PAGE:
Jonathan Mathew, one of five former Barclays Plc employees accused of manipulating Libor, told a London jury that he was regularly punished when he made mistakes working on the money markets desk.
Libor is a benchmark rate that some of the world's leading banks charge each other for short-term loans – it stands for Intercontinental Exchange London Interbank Offered Rate and serves as the first step to calculating interest rates on various loans throughout the world.
Mathew – who is partially deaf and was diagnosed with dyslexia as a child – said on his first day of testimony that he was hit on the back of the head with a 12-inch baseball bat, shouted at and forced to stand on a chair in the trading room to answer a quiz on world capitals by his boss, Peter Johnson.
“It wasn’t particularly hard, it was more designed to humiliate me," the 35-year-old trader said of Johnson. "He was old school, a hard taskmaster and in the same respect he was a good teacher as well."
In one 2006 e-mail shown to jurors, Johnson said Mathew needed to “have a modicum of common sense and show that you are actually taking things into your thick skull.”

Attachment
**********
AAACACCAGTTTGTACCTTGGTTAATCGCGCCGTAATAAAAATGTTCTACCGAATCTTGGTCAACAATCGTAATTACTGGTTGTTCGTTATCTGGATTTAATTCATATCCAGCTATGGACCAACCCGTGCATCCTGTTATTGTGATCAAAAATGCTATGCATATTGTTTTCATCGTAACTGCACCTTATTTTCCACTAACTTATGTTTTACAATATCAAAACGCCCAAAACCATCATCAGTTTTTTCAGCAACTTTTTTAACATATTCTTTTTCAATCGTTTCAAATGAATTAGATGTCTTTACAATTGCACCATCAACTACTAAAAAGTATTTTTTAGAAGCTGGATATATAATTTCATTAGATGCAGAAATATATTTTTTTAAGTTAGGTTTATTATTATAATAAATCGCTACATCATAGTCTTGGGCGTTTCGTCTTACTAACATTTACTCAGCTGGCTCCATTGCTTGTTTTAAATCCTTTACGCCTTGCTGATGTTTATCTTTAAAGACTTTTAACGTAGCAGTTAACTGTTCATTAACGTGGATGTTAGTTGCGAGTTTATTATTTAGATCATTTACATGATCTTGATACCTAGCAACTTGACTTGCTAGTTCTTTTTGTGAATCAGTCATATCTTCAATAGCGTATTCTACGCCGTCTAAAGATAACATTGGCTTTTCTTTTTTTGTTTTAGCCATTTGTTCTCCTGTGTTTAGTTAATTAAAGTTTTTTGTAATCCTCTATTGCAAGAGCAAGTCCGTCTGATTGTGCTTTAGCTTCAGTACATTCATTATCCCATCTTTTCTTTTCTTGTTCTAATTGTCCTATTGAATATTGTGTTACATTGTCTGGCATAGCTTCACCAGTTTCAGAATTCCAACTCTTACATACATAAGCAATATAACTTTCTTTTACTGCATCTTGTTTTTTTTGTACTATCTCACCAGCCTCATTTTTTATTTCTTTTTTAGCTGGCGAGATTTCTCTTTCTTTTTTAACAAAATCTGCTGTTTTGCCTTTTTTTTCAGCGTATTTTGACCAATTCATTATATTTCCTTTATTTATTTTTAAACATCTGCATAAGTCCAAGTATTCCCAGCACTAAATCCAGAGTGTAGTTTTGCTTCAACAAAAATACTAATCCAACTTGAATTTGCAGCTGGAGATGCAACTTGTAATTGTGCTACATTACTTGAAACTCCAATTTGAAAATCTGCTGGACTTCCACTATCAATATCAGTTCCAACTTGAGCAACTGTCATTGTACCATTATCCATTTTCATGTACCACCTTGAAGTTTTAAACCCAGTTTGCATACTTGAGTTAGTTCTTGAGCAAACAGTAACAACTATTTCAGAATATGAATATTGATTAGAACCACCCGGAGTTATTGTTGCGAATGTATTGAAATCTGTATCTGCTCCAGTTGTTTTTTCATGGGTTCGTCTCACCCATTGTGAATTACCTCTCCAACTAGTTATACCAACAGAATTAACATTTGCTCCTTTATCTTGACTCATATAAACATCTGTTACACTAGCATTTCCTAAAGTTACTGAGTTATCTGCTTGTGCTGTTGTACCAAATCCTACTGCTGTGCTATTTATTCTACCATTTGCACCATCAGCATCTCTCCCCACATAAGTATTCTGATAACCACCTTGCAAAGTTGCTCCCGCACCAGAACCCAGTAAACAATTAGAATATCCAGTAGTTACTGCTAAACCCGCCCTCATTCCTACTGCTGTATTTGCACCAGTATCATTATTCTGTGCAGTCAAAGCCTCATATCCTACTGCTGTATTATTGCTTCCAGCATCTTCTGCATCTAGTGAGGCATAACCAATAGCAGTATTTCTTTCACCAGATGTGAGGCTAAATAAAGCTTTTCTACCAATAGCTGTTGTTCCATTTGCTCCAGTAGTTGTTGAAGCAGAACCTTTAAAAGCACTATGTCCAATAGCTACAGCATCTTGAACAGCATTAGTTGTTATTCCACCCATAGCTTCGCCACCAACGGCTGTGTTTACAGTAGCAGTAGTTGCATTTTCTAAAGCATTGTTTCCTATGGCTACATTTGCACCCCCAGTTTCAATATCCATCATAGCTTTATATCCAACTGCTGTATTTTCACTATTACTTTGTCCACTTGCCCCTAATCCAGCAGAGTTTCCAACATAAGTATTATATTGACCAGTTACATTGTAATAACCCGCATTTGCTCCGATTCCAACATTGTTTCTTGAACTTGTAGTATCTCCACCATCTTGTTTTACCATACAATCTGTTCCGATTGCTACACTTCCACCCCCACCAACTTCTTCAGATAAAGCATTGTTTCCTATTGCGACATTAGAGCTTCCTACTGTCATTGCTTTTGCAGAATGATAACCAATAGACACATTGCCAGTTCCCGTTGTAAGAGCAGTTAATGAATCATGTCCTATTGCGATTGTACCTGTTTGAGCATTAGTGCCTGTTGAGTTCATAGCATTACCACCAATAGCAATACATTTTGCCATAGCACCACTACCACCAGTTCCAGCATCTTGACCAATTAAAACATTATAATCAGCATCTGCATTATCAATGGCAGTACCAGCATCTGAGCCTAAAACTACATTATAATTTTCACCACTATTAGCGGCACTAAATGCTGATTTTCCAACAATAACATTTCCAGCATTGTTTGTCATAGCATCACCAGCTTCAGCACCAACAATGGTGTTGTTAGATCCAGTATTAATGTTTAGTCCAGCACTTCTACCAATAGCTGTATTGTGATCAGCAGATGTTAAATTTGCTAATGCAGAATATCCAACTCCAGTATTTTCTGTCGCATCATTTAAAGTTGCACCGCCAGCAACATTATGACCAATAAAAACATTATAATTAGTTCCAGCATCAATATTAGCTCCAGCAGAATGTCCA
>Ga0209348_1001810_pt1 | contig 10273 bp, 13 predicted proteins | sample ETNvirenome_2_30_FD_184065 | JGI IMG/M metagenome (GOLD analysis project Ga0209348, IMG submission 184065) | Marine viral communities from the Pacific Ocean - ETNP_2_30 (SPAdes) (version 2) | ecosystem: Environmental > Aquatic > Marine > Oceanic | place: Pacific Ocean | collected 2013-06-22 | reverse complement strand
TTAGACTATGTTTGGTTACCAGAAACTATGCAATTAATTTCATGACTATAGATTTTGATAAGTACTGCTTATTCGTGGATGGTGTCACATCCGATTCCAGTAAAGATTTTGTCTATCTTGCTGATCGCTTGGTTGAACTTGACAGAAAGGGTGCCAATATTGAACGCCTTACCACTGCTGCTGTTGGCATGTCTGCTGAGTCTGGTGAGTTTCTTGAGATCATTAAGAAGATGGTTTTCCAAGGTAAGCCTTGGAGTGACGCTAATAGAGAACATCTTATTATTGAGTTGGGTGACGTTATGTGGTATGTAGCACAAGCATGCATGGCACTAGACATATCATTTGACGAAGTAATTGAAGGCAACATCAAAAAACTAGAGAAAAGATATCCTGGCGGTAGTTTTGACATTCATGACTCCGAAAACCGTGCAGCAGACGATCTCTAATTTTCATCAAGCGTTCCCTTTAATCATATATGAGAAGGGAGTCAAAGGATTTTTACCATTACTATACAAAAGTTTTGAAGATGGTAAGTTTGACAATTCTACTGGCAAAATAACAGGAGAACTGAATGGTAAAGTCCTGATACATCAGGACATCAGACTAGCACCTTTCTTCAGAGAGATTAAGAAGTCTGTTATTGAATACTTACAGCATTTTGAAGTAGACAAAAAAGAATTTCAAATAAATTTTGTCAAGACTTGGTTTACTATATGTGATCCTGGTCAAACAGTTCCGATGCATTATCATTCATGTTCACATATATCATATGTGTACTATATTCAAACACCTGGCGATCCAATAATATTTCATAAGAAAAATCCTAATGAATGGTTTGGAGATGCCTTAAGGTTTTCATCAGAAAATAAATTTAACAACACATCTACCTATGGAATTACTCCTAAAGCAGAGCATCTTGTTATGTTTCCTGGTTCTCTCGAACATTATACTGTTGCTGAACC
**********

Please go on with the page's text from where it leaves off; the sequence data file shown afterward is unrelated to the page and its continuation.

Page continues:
Mathew, who admitted his dad got him his first job at Barclays, began his career on the money markets desk managing Libor trades linked to the Canadian dollar – he claimed that he received no formal training but simply learned on the job from Johnson “explaining things to me, copying what he was doing, taking notes.”
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A former trader who is accused of manipulating rates has told a jury that he was routinely the victim of humiliating treatment by his old-school boss – including being hit with a miniature baseball bat.